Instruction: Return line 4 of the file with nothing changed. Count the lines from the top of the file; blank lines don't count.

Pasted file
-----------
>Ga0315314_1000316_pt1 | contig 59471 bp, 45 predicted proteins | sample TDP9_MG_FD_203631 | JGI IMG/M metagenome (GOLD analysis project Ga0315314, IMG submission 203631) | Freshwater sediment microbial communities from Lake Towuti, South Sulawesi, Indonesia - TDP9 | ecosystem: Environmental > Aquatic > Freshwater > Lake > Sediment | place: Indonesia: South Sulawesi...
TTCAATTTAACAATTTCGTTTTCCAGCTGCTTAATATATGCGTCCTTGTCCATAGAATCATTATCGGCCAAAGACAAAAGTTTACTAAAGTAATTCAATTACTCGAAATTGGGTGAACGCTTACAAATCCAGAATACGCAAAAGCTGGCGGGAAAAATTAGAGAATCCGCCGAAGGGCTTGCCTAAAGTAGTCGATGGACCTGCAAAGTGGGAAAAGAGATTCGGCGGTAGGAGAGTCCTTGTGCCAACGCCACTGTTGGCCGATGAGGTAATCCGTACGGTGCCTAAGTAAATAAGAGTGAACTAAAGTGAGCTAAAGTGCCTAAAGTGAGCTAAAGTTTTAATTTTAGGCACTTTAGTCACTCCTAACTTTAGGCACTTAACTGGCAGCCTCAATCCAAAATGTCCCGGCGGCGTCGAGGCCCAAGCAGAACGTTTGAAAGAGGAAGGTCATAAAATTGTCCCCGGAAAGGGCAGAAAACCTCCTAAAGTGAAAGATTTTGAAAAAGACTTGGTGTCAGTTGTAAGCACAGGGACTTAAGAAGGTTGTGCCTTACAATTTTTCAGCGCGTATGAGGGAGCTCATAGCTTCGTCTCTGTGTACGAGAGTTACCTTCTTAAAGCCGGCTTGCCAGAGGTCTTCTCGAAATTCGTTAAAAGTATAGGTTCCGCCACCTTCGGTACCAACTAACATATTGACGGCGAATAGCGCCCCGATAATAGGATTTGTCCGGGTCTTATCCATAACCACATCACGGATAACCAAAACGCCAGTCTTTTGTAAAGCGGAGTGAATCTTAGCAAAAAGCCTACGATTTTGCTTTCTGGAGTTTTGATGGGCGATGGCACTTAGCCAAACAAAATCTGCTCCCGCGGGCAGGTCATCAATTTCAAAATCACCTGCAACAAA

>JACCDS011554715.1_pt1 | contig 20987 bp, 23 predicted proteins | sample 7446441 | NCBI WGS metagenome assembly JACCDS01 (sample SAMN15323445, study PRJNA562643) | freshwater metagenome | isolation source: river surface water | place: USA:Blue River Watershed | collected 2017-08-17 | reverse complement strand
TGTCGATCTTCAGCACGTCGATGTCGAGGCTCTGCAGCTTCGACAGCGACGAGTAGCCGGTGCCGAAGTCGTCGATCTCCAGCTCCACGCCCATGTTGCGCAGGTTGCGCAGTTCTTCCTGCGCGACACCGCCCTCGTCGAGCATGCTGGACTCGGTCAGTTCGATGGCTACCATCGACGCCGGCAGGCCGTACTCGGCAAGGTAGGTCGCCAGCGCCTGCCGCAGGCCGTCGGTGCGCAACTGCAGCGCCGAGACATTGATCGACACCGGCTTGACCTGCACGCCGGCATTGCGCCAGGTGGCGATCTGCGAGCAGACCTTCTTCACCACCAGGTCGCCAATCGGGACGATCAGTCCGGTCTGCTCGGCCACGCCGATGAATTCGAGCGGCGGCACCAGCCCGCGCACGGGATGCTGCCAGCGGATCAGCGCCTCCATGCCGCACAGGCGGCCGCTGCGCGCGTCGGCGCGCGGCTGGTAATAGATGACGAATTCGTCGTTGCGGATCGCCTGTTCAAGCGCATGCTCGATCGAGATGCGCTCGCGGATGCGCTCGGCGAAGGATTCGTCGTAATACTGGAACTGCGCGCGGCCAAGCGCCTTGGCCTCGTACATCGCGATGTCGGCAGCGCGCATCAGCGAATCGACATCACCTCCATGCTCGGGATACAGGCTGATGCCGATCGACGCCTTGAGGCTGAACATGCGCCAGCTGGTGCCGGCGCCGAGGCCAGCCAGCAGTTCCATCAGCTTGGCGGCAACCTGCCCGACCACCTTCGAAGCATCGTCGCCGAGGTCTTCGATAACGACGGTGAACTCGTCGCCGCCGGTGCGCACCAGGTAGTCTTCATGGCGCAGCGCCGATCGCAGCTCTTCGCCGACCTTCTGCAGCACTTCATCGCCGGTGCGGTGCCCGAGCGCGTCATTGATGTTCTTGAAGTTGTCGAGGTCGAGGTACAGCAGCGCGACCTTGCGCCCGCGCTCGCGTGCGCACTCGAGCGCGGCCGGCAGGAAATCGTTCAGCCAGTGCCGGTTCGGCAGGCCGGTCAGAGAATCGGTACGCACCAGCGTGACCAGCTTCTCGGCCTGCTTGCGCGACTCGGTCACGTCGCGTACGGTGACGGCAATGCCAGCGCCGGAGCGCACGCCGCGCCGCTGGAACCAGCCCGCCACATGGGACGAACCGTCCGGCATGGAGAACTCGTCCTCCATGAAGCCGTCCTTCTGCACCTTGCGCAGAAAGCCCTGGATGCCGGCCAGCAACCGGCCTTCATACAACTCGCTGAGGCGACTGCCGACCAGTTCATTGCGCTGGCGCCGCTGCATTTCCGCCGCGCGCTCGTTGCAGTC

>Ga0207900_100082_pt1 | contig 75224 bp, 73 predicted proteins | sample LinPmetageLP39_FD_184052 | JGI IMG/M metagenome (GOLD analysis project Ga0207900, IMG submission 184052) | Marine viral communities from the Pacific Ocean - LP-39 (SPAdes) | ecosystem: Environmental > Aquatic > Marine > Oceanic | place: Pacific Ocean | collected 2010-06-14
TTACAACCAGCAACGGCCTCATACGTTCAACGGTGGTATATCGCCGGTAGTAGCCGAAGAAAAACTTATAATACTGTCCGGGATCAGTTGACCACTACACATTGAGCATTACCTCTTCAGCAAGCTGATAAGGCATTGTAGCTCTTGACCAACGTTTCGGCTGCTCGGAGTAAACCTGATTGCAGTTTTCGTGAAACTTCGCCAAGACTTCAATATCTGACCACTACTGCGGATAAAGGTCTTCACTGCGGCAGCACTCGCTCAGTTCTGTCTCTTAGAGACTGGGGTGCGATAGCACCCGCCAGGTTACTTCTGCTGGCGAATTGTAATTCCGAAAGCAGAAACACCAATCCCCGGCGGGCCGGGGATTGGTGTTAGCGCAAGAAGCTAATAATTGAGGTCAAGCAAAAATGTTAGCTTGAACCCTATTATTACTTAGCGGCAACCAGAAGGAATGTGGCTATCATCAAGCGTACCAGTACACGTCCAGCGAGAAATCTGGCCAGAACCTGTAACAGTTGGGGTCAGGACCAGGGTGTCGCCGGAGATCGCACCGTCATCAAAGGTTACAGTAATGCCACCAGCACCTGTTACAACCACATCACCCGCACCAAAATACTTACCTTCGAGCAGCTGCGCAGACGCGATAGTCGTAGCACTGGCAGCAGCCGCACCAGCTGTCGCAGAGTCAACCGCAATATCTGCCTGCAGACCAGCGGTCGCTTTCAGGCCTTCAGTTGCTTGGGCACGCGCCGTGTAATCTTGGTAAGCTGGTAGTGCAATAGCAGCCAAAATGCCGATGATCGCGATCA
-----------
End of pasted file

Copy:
TGTCGATCTTCAGCACGTCGATGTCGAGGCTCTGCAGCTTCGACAGCGACGAGTAGCCGGTGCCGAAGTCGTCGATCTCCAGCTCCACGCCCATGTTGCGCAGGTTGCGCAGTTCTTCCTGCGCGACACCGCCCTCGTCGAGCATGCTGGACTCGGTCAGTTCGATGGCTACCATCGACGCCGGCAGGCCGTACTCGGCAAGGTAGGTCGCCAGCGCCTGCCGCAGGCCGTCGGTGCGCAACTGCAGCGCCGAGACATTGATCGACACCGGCTTGACCTGCACGCCGGCATTGCGCCAGGTGGCGATCTGCGAGCAGACCTTCTTCACCACCAGGTCGCCAATCGGGACGATCAGTCCGGTCTGCTCGGCCACGCCGATGAATTCGAGCGGCGGCACCAGCCCGCGCACGGGATGCTGCCAGCGGATCAGCGCCTCCATGCCGCACAGGCGGCCGCTGCGCGCGTCGGCGCGCGGCTGGTAATAGATGACGAATTCGTCGTTGCGGATCGCCTGTTCAAGCGCATGCTCGATCGAGATGCGCTCGCGGATGCGCTCGGCGAAGGATTCGTCGTAATACTGGAACTGCGCGCGGCCAAGCGCCTTGGCCTCGTACATCGCGATGTCGGCAGCGCGCATCAGCGAATCGACATCACCTCCATGCTCGGGATACAGGCTGATGCCGATCGACGCCTTGAGGCTGAACATGCGCCAGCTGGTGCCGGCGCCGAGGCCAGCCAGCAGTTCCATCAGCTTGGCGGCAACCTGCCCGACCACCTTCGAAGCATCGTCGCCGAGGTCTTCGATAACGACGGTGAACTCGTCGCCGCCGGTGCGCACCAGGTAGTCTTCATGGCGCAGCGCCGATCGCAGCTCTTCGCCGACCTTCTGCAGCACTTCATCGCCGGTGCGGTGCCCGAGCGCGTCATTGATGTTCTTGAAGTTGTCGAGGTCGAGGTACAGCAGCGCGACCTTGCGCCCGCGCTCGCGTGCGCACTCGAGCGCGGCCGGCAGGAAATCGTTCAGCCAGTGCCGGTTCGGCAGGCCGGTCAGAGAATCGGTACGCACCAGCGTGACCAGCTTCTCGGCCTGCTTGCGCGACTCGGTCACGTCGCGTACGGTGACGGCAATGCCAGCGCCGGAGCGCACGCCGCGCCGCTGGAACCAGCCCGCCACATGGGACGAACCGTCCGGCATGGAGAACTCGTCCTCCATGAAGCCGTCCTTCTGCACCTTGCGCAGAAAGCCCTGGATGCCGGCCAGCAACCGGCCTTCATACAACTCGCTGAGGCGACTGCCGACCAGTTCATTGCGCTGGCGCCGCTGCATTTCCGCCGCGCGCTCGTTGCAGTC